Oldest painting of Our Lady?

Discussion in 'General discussion' started by David, Nov 19, 2016.

  1. David

    David Well-Known Member

    For a long time I have wondered what image Vassula was referring to when she spoke about a very old image of Our Lady that existed in Rome. She was speaking in one of the video recordings she made in Rome in 1999. You can view the videos at http://vassula-ryden.com/video.html

    I've just found the image!
    In St. Mary Major, there is a painting of Mary which is believed to be painted by St. Luke himself, making it the oldest painting of Mary in the world. It is called the Salus Populi Romani (English: Protectress of the Roman People — Protectress is a translation of the Latin “salus” which means “salvation” or “health.”) It has historically been the most important Marian icon in Rome, and was crowned by Pope Pius XII in 1954. Pope Emeritus Benedict XVI venerated the Salus Populi Romani on different occasions, and asked Mary on each occasion to “pray for us.” One of the first acts after his election was Pope Francis’ prayer before the Salus Populi Romani. In May of 2013, the month dedicated to Our Lady and the Holy Rosary, Pope Francis also prayed his first public Rosary before this ancient and venerable image. And, he has continued to honor this important Basilica, visiting it more than six times since his election.

    The Roman Breviary states: “After the Council of Ephesus (431) in which the Mother of Jesus was acclaimed as Mother of God, Pope Sixtus III erected at Rome on the Esquiline Hill, a basilica dedicated to the honor of the Holy Mother of God. It was afterward called Saint Mary Major and it is the oldest church in the West dedicated to the honor of the Blessed Virgin Mary.”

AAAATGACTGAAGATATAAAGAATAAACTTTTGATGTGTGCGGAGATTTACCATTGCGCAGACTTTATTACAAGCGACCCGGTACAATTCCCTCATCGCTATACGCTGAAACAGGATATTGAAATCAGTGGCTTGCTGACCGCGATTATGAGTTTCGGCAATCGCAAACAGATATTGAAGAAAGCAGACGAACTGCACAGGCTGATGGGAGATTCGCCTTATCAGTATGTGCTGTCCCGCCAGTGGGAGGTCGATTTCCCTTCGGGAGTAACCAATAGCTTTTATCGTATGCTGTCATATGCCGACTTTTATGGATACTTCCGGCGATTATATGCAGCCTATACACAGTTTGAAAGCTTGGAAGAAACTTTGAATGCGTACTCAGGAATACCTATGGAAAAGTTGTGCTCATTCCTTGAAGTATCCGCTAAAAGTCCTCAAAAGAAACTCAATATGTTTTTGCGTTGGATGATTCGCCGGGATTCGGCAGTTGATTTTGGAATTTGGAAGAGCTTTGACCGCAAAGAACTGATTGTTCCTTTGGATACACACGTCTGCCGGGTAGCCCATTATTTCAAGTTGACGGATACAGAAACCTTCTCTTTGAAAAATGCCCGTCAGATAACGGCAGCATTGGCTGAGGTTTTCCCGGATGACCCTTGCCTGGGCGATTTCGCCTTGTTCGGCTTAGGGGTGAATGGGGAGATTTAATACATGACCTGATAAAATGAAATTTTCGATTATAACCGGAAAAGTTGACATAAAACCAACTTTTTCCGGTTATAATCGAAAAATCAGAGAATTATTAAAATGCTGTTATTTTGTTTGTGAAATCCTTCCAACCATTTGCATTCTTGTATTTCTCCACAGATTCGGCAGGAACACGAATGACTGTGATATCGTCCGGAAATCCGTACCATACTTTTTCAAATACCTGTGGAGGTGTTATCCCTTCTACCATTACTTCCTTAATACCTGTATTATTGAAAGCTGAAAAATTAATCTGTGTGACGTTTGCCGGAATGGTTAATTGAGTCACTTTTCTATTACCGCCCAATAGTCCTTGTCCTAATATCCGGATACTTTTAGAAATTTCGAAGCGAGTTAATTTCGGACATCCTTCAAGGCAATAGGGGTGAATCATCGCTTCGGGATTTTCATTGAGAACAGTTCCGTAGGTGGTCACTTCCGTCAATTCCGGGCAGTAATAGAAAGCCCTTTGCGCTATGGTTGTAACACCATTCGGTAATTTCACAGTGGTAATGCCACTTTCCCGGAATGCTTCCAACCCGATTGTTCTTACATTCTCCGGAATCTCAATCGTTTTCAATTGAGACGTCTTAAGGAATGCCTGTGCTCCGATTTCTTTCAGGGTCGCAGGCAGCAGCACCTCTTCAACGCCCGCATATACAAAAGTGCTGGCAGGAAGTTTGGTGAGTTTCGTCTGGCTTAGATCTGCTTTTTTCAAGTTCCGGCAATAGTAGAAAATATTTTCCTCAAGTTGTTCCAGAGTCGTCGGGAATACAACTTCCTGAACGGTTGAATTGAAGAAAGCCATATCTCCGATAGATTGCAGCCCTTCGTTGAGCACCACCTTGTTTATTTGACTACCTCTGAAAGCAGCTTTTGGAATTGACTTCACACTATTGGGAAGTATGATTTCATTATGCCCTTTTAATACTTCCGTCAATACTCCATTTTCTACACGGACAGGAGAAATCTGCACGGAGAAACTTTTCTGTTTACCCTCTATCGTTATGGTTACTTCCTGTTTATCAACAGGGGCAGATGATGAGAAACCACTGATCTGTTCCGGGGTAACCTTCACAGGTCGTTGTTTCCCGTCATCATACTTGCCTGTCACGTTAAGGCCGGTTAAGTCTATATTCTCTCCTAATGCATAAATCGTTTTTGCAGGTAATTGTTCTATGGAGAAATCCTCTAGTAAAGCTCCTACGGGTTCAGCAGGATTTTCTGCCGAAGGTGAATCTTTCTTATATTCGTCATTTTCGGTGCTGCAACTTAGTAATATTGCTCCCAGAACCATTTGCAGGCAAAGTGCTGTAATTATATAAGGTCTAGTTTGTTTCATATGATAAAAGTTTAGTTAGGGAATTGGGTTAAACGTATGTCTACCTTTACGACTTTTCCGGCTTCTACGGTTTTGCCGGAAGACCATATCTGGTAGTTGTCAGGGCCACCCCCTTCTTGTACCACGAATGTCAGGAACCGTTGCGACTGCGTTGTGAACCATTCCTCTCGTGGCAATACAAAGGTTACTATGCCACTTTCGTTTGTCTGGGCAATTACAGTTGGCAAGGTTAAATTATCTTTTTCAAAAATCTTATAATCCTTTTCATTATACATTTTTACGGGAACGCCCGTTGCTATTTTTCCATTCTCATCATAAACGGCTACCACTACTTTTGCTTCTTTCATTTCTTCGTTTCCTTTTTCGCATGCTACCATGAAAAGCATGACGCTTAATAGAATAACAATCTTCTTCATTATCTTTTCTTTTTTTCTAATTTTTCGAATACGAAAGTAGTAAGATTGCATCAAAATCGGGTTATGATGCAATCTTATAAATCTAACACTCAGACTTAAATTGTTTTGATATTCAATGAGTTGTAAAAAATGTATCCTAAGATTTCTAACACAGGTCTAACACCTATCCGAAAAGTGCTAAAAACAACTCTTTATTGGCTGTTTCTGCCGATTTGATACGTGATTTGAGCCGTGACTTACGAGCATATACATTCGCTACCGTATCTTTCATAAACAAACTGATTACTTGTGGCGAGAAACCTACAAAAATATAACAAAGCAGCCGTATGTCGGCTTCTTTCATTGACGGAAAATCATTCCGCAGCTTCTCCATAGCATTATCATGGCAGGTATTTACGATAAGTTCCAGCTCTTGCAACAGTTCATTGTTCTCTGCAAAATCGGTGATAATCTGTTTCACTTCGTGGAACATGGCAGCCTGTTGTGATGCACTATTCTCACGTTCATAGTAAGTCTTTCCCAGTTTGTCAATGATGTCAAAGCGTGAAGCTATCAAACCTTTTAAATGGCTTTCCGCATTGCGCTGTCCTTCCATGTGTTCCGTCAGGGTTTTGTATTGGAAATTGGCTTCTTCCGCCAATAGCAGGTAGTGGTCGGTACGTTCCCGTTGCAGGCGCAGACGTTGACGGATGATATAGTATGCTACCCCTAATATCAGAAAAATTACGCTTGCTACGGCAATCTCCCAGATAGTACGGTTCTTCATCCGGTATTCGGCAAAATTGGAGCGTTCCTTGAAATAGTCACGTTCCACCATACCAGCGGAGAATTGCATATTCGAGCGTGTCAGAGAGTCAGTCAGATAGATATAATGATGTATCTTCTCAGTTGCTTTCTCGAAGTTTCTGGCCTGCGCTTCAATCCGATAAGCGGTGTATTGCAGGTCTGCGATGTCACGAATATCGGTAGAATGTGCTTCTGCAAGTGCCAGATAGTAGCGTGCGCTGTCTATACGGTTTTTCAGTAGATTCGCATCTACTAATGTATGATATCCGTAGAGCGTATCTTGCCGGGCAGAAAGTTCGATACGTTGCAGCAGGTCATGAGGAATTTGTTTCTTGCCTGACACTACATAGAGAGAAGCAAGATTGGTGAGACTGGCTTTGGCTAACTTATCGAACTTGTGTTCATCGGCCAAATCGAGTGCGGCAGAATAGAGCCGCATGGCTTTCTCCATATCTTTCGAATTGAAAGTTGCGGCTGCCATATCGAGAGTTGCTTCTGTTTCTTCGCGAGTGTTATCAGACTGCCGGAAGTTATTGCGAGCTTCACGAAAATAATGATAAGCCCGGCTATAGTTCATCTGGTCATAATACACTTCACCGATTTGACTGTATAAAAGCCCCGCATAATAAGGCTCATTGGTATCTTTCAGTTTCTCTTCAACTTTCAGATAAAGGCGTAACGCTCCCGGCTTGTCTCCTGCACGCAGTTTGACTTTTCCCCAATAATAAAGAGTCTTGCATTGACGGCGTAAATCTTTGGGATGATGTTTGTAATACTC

St. John Lateran (photo below) is the oldest and ranks first among the four Papal basilicas of Rome, since it is the cathedra or “seat” of the Bishop of Rome. So, it was the first papal residence in Rome. For centuries, the Popes lived here, not in the Vatican. The façade has the inscription Christo Salvatori, “To Christ the Savior,” indicating the church’s dedication to Christ — the cathedrals of all patriarchs are dedicated to Christ himself.


    As the cathedral of the Bishop of Rome, it ranks above all other churches, including St. Peter’s, and so, unlike all other Roman Basilicas, it holds the title of Archbasilica. In ancient Rome, it was the baptism church. The Archbasilica was built in the time of Constantine and was consecrated by Pope Sylvester in 324.

    St. John Lateran contains several important relics: an ancient baptistry built by Constantine; under the High Altar, which can only be used by the Pope, there is a relic said to be part of St. Peter’s communion table; and the Altar of the Holy Sacrament contains a cedar table that is said to be the one used by Christ at the Last Supper.
    Zsofia likes this.

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